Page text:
Rather than repudiate his campaign manager’s stupid comment, Gableman remained silent. Meanwhile, the WMC and its surrogates took to the mainstream radio airwaves, the blogs and the Journal Sentinel not to address the important issues raised by the JCIC, but rather to attack to committee itself. According to the business lawyers’ op-ed, the JCIC has no business trying to turn a judicial race into a namby-pamby contest of such outdated matters such as qualifications and impartiality, or, as WMC video-star Rick Esenberg calls it smarmily, "the mystification of judicial campaigns". Speaking of the pledge that the JCIC asked both campaigns to sign, the op-ed signatories opine that "much of the pledge is devoted to preserving the judiciary's image. However noble this goal, it should not be at the expense of free speech." They would let the hounds of partisan politics howl in judicial races and let the voters sort it out. "False advertisements or ad hominem attacks are never appropriate. But Wisconsin citizens are smart enough to distinguish between fair criticism and scurrilous smears."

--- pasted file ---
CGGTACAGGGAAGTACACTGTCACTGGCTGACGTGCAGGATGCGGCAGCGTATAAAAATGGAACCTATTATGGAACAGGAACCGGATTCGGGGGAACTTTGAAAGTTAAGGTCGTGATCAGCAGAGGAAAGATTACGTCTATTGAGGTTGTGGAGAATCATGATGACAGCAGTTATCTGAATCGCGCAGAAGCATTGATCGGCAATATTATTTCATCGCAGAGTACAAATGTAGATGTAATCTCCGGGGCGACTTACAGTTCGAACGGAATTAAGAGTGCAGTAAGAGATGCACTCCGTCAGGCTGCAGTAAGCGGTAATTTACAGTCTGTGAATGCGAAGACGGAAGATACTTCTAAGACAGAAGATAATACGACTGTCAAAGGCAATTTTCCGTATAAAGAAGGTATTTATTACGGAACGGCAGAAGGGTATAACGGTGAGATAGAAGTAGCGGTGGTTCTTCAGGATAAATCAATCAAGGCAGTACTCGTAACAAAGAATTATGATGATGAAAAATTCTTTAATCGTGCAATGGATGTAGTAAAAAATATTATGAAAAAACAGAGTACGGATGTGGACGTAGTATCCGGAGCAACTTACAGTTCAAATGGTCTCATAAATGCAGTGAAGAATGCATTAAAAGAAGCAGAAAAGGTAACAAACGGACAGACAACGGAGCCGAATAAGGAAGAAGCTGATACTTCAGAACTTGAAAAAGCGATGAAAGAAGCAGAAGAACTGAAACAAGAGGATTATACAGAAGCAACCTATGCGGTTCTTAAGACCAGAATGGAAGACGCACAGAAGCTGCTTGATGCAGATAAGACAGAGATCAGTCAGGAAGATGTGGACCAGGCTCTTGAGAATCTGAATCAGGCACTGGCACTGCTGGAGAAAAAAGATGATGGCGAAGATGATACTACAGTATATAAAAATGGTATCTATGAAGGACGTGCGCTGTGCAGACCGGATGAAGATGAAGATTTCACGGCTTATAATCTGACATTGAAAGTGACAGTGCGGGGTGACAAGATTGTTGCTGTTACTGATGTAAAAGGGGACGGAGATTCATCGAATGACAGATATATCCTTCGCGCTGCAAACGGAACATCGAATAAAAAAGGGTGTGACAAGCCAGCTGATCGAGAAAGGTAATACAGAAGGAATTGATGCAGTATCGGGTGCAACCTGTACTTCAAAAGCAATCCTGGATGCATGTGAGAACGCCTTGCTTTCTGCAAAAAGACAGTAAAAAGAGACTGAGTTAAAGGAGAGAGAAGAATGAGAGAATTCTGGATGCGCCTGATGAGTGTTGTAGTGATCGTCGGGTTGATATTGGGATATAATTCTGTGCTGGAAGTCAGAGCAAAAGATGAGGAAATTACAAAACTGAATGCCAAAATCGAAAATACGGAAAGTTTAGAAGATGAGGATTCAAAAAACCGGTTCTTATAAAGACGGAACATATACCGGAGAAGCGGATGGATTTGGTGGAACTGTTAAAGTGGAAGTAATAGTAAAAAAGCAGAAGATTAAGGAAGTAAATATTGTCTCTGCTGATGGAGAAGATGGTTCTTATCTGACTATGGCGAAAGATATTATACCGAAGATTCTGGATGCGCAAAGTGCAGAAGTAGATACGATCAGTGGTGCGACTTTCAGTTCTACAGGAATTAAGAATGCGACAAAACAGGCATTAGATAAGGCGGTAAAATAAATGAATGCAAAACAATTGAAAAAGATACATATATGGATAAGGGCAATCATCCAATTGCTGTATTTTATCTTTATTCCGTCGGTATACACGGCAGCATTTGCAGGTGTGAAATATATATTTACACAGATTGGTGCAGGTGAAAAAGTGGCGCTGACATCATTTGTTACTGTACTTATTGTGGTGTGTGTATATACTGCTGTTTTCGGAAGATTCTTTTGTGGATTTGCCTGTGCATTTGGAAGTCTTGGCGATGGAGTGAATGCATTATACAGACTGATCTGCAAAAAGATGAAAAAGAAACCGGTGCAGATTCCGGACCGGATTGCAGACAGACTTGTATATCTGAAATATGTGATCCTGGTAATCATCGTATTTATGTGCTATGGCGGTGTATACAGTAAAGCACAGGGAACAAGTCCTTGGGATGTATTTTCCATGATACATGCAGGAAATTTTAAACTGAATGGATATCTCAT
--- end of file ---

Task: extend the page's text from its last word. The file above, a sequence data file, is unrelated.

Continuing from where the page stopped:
Well, let’s have at it, then. There is this little matter, however, of the Supreme Court Rules regarding the behavior of judicial candidates. The WMC surrogates try to minimize the Rules to merely precluding candidates from offering opinions on cases that might come before them in the future. However, the rules require much more. From SCR 60.06:
- A candidate for judicial office shall not appeal to partisanship and shall avoid partisan activity in the spirit of a nonpartisan judiciary.
- A judge, candidate for judicial office, or judge-elect should not manifest bias or prejudice inappropriate to the judicial office. Every judge, candidate for judicial office, or judge-elect should always bear in mind the need for scrupulous adherence to the rules of fair play while engaged in a campaign for judicial office.
- A judge, judge-elect, or candidate for judicial office shall not make or permit or authorize others to make on his or her behalf, with respect to cases, controversies, or issues that are likely to come before the court, pledges, promises, or commitments that are inconsistent with the impartial performance of the adjudicative duties of the office.